Monday, June 25, 2007

Warning

Warning: This fuel and by-products of combustion with this fuel contain chemicals known to the state of California to cause cancer, birth defects, or other reproductive harm.

This is a warning label on a canister of Coleman propane fuel. I wonder if a similar label will be printed on the LNG tankers or on the storage tanks.

8 Comments:

Blogger Auntie said...

bonus post night, huh?

8:18 PM  
Blogger Beth said...

Another education from Guy.
You're becoming my eyes and ears to the world and all it's crazy (and scary) phenomenon.
You're also teaching me to be on the lookout for myself.

5:54 AM  
Blogger The Guy Who Writes This said...

Damn it, I wanted to save this as a draft and work on it some more, but I screwed up. If there's no photo, I didn't intend to post it. Damn...

6:01 AM  
Anonymous Anonymous said...

Ok Ok, I have had ENOUGH. Since when in your sub medial cranium has it become acceptable to disseminate information in a less then truthful way? Since when has LNG, liquefied natural gas, a homologous gas made up of primarily methane, CH4
been any ware near the composition of propane C3H6 a completely different compound. You complain about the use of marginal intellect in disseminating information, how about a little self evaluation

10:58 AM  
Blogger The Guy Who Writes This said...

So there are no health or atmospheric concerns that come from the burning of LNG? There are no concerns with the venting of LNG while it is being transferred and reconstituted? LNG is anything but Natural Gas. Try as you might to convince the world that your gas is safe. If it burns, it isn't.

11:41 AM  
Blogger Mom of Three said...

I don't see why, considering our food from China and other countries is probably totally tainted and there's no labels there. Or am I just cynical?

10:50 PM  
Anonymous Anonymous said...

The analogy of burning methane and the formation of a compound that “MAY” be present in the burning of propane are two totally different things.
Propane :
Propane undergoes combustion reactions in a similar fashion to other alkanes. In the presence of excess oxygen, propane burns to form water and carbon dioxide.
C3H8 + 5O2 → 3CO2 + 4H2O + heat
When not enough oxygen is present for complete combustion, propane burns to form water and carbon monoxide.
2C3H8 + 7O2 → 6CO + 8H2O + heat
Unlike natural gas, propane is heavier than air (1.5 times denser). In its raw state, propane sinks and pools at the floor. Liquid propane will flash to a vapor at atmospheric pressure and appears white due to moisture condensing from the air.
When properly combusted, propane produces about 2,500 BTU per cubic foot of gas.
Propane is nontoxic; however, when abused as an inhalant it poses a mild asphyxiation risk through oxygen deprivation. It must also be noted that commercial product contains hydrocarbons beyond propane, which may increase risk. Propane and its mixtures may cause mild frostbite during rapid expansion.
Propane combustion is much cleaner than gasoline, though not as clean as natural gas. The presence of C-C bonds, plus the multiple bonds of propylene and butylene, create organic exhausts besides carbon dioxide and water vapor during typical combustion. These bonds also cause propane to burn with a visible flame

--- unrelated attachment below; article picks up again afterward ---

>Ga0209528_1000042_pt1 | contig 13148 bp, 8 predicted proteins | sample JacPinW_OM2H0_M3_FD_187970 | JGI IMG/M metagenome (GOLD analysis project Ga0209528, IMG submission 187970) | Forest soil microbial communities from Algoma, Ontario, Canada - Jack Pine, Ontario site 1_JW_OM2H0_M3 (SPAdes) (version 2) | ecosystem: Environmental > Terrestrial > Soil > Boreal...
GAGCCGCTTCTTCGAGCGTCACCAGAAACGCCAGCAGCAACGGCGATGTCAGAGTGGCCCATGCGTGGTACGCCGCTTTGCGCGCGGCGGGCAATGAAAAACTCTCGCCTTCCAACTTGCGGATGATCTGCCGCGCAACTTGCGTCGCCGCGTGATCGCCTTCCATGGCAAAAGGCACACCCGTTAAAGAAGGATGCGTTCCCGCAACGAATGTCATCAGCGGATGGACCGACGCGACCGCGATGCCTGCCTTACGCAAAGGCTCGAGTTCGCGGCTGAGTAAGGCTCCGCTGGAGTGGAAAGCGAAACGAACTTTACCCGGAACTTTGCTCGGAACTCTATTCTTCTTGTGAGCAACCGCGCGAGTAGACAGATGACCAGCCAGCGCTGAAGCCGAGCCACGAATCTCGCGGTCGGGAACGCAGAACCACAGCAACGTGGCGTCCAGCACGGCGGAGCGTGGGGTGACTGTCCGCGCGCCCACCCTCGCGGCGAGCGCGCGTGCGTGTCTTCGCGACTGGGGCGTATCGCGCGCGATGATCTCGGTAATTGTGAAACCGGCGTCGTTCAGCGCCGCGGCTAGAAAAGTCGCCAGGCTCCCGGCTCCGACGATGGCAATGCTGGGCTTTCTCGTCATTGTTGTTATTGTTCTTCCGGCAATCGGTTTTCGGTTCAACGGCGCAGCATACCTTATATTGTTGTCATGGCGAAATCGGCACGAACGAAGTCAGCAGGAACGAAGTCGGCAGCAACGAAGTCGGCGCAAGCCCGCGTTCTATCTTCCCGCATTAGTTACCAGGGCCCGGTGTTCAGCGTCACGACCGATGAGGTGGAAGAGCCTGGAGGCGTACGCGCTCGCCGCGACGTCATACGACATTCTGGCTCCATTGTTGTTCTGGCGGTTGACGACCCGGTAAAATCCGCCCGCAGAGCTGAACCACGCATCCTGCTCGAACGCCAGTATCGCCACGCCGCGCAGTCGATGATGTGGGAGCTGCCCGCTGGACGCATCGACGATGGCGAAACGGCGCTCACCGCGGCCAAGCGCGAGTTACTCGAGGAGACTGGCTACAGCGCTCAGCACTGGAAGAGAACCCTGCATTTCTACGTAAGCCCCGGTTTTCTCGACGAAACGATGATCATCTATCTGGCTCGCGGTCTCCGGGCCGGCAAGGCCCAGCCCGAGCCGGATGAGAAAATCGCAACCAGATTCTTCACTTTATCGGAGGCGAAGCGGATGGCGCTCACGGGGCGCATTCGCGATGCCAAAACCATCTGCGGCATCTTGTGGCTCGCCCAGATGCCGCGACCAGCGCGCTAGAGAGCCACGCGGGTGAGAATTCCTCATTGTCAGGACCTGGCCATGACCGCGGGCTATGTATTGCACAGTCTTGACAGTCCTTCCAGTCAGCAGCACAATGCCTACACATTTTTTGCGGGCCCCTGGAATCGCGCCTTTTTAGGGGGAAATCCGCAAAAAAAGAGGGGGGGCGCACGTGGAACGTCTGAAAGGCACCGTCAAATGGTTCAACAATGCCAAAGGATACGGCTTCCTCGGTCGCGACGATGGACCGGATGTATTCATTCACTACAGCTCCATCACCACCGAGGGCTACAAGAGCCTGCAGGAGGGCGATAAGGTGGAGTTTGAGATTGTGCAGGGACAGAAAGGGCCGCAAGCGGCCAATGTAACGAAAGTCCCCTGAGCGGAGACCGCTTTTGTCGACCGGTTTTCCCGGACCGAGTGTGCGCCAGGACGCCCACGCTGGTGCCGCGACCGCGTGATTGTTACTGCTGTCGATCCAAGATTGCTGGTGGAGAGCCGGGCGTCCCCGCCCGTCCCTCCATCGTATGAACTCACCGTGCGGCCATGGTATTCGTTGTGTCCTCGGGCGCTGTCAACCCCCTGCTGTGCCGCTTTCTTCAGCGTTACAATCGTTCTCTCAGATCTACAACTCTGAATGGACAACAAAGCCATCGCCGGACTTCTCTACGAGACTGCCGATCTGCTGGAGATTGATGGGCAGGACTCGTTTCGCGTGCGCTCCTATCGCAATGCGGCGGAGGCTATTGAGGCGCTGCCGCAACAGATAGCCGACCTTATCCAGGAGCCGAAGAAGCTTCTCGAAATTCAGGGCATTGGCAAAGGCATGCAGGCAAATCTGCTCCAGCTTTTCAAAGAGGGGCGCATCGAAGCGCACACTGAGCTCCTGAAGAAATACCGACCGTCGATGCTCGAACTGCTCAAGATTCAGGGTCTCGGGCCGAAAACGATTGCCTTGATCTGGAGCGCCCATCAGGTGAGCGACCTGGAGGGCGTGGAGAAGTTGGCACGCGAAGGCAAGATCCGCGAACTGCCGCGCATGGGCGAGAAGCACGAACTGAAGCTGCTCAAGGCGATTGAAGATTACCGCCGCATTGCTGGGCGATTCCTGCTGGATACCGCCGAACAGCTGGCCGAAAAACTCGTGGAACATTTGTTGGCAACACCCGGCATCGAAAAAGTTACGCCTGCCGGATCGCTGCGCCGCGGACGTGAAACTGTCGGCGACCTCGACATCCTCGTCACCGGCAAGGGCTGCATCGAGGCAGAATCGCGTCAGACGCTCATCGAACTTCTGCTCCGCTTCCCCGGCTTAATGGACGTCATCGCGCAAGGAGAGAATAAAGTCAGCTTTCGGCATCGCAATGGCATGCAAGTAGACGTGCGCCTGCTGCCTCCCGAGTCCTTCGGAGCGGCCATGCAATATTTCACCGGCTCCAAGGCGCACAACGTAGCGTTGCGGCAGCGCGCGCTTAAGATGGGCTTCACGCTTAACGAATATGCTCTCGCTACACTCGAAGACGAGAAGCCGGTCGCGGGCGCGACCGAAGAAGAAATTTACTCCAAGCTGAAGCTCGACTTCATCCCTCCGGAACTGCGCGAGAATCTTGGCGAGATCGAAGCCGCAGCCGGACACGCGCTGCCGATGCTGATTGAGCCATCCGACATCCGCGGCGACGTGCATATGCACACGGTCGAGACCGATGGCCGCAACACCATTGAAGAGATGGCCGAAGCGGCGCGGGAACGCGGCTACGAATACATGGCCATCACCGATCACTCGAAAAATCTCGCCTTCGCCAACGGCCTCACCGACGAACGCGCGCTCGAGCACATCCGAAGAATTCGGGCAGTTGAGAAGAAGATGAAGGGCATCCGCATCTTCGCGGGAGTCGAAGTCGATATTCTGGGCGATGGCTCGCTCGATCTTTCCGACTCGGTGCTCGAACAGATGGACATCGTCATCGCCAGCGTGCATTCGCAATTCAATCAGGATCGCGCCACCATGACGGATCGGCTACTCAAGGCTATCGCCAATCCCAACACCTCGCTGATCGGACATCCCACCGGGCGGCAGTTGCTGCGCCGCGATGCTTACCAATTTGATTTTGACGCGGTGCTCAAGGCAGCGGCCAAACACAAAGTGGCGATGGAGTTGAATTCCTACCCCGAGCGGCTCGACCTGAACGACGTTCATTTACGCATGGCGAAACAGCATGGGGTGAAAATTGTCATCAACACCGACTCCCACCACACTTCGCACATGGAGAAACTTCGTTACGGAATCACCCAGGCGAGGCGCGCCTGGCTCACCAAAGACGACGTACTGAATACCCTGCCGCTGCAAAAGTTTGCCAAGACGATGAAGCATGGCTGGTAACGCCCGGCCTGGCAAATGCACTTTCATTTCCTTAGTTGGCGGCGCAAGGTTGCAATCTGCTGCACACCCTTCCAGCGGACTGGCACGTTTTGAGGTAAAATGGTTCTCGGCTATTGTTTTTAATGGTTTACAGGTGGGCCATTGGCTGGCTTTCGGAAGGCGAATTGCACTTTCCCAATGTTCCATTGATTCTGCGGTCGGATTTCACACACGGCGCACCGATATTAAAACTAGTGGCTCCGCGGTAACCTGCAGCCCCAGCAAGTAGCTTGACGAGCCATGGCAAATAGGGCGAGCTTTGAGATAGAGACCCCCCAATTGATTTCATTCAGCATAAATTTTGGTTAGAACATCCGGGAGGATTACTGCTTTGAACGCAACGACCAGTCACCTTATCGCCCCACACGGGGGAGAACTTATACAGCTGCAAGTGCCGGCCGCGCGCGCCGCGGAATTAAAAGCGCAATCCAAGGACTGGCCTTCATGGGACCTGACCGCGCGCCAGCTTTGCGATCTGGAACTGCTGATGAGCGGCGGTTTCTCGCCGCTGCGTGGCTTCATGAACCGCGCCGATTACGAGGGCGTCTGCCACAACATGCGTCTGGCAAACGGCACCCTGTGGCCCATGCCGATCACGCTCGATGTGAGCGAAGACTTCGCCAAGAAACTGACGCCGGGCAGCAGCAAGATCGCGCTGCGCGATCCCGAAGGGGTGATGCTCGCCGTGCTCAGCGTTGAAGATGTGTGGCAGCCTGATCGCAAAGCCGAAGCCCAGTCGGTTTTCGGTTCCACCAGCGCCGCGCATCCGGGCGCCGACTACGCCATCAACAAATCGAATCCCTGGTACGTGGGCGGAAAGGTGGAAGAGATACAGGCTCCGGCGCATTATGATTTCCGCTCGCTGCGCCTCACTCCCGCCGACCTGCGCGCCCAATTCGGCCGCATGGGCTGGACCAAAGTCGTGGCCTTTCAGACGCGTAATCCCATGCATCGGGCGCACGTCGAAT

Methane:

The primary component of natural gas is methane (CH4), the shortest and lightest hydrocarbon molecule. It also contains heavier gaseous hydrocarbons such as ethane (C2H6), propane (C3H8) and butane (C4H10),
Component wt. %
Methane (CH4) 70-90
Ethane (C2H6) 5-15
Propane (C3H8) and Butane (C4H10) < 5
CO2, N2, H2S, etc. balance
Nitrogen, helium, carbon dioxide and trace amounts of hydrogen sulfide, water and odorants can also be present. Mercury is also present in small amounts in natural gas extracted from some fields. The exact composition of natural gas varies between gas fields. Processed natural gas that is available to end-users is tasteless and odorless, however, before gas is distributed to end-users, it is odorized by adding small amounts of odorants (mixtures of t-butyl mercaptan, isopropyl mercaptan, tetrahydrothiophene, dimethyl sulfide and other sulfur compounds), to assist in leak detection. Processed natural gas is, in itself, harmless to the human body, however, natural gas is a simple asphyxiant and can kill if it displaces air to the point where the oxygen content will not support life.Natural gas is lighter than air, and so dissipates into the atmosphere. But when natural gas is confined, such as within a house, gas concentrations can reach explosive mixtures and, if ignited, result in blasts that could destroy buildings. Methane has a lower explosive limit of 5% in air, and an upper explosive limit of 15%.
Explosive concerns with compressed natural gas used in vehicles are almost non-existent, due to the escaping nature of the gas, and the need to maintain concentrations between 5% and 15% to trigger explosions.

9:57 AM  
Blogger The Guy Who Writes This said...

Very nice comparison.

I just don't think we should continue burning things for energy. It doesn't seem to be working out for us.

4:30 PM  

Post a Comment

<< Home